But, of course, Jacqueline came not to antique Greece but to the Greece dominated by Orthodox Christianity – the faith that it shares with Russia. Thus, a sojourn in Greece meant for the Jackie of Pepperstein’s drawings not only a vacation in the paradise of erotic dreams but also a cultural space that was and still is religiously and culturally alternative to the West. The drawings reflect this ambivalence of Jackie’s Greek experience: to their main protagonists belong the centaurs that display their “material bottom”, as the Russian philosopher Mikhail Bakhtin would say, but also their torsos and heads covered in the manner of the Christian Orthodox priests or monks. Now, Pepperstein makes obvious that the whole Greek mythological world can be easily destroyed by the American supremacy attacking it from the skies. Thus, “Mr. America”can relax and drink a glass of wine that looks like a glass of blood – and could also be the Holy Grail. However, even here Pepperstein remains ambivalent: the geometrical forms symbolizing the American attack remind one, of course, of the Suprematist paintings by Kazimir Malevich that can be seen as symbols of the Russian avant-garde and, actually, also of the Russian revolution.
Thus, the chains of mythological associations that are displayed by Pepperstein’s drawings do not serve to elucidate or clarify anything at all. From the beginning of his artistic career Pepperstein practiced polemics against psychoanalysis. The psychoanalysis subjects the free play of associations to a certain goal – to reveal some real facts behind the private mythologies of the patients like the people who try to find the private facts behind the public mythologies of celebrities. Pepperstein, on the contrary, uses the technique of free associations to get rid of any interpretive control and therapeutic goal. Jackie begins to fabulate and associate precisely to escape the control by menacing, terrifying – when also purely phantasmic – figures of the psychoanalytical doctors. In his young years, in the 1980s, Pepperstein belonged to the (post)conceptualist group “Inspection Medical Hermeneutics”. The artists of “Medical Hermeneutics” practiced precisely this kind of free play of associations devoid of any practical goal – to get rid of any kind of ideological control. In so doing they were radicalizing the positions of such Moscow Conceptualist artists of the older generation as Ilya Kabakov or Andrei Monastyrski. These artists presented their artworks as starting points for a play for associations and interpretations into which the audience was also involved. It was the diversity and heterogeneity of interpretations that was consequently aestheticized by the artists, i.e. became that field in which artistic activity in fact took place, so that these interpretations and illustrations were themselves transformed into the artworks. The premise for such aesthetization of theoretical and therapeutic interpretations of artistic activity is, naturally, a total loss of faith in their effective explanatory force. The “Medical Hermeneutic” diagnosed health as the more radical form of illness – and used art as a means to cure this illness. The alleged drawings by Jacqueline Kennedy are a good example of this anti-psychoanalytical cure.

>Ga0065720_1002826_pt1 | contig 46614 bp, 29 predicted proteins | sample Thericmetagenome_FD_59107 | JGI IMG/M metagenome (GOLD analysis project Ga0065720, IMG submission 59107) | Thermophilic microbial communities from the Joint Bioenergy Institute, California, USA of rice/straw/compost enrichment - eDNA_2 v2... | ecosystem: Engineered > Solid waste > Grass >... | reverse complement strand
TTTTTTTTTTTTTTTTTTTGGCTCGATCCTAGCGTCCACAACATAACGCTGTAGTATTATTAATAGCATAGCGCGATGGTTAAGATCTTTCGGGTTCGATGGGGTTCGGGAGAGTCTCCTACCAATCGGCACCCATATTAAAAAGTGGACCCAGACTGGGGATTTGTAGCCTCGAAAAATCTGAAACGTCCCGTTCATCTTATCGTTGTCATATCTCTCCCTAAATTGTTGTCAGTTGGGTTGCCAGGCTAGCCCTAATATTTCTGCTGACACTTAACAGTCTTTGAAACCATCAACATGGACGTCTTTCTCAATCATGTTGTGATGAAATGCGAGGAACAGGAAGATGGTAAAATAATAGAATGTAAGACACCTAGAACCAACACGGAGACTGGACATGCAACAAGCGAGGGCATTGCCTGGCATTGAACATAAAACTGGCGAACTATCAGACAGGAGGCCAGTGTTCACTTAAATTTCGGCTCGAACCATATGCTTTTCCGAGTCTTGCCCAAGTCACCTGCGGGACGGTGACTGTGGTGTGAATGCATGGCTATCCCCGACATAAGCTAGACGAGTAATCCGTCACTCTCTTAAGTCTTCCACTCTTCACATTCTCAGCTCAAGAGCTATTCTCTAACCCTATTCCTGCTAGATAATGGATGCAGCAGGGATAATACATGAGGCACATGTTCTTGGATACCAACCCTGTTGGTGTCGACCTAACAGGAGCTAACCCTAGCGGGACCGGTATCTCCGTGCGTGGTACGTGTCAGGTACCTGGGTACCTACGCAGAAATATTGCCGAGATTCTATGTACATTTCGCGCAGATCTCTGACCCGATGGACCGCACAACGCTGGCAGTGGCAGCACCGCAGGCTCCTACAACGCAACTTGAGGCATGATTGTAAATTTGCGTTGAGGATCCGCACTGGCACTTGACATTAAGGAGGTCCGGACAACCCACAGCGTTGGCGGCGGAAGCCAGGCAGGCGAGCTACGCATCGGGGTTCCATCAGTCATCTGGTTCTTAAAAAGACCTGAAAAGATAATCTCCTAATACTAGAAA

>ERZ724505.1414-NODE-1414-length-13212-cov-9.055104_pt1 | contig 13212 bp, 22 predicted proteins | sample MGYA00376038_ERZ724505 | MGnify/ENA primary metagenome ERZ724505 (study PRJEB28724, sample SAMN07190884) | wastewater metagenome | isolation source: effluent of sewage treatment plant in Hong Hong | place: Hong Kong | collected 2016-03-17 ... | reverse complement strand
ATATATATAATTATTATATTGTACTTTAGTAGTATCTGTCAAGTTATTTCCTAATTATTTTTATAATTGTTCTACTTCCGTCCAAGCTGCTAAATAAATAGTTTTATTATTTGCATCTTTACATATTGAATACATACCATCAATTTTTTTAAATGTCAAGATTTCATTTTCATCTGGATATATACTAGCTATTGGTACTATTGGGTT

Boris Groys, philosopher and art critic, February 19, 2017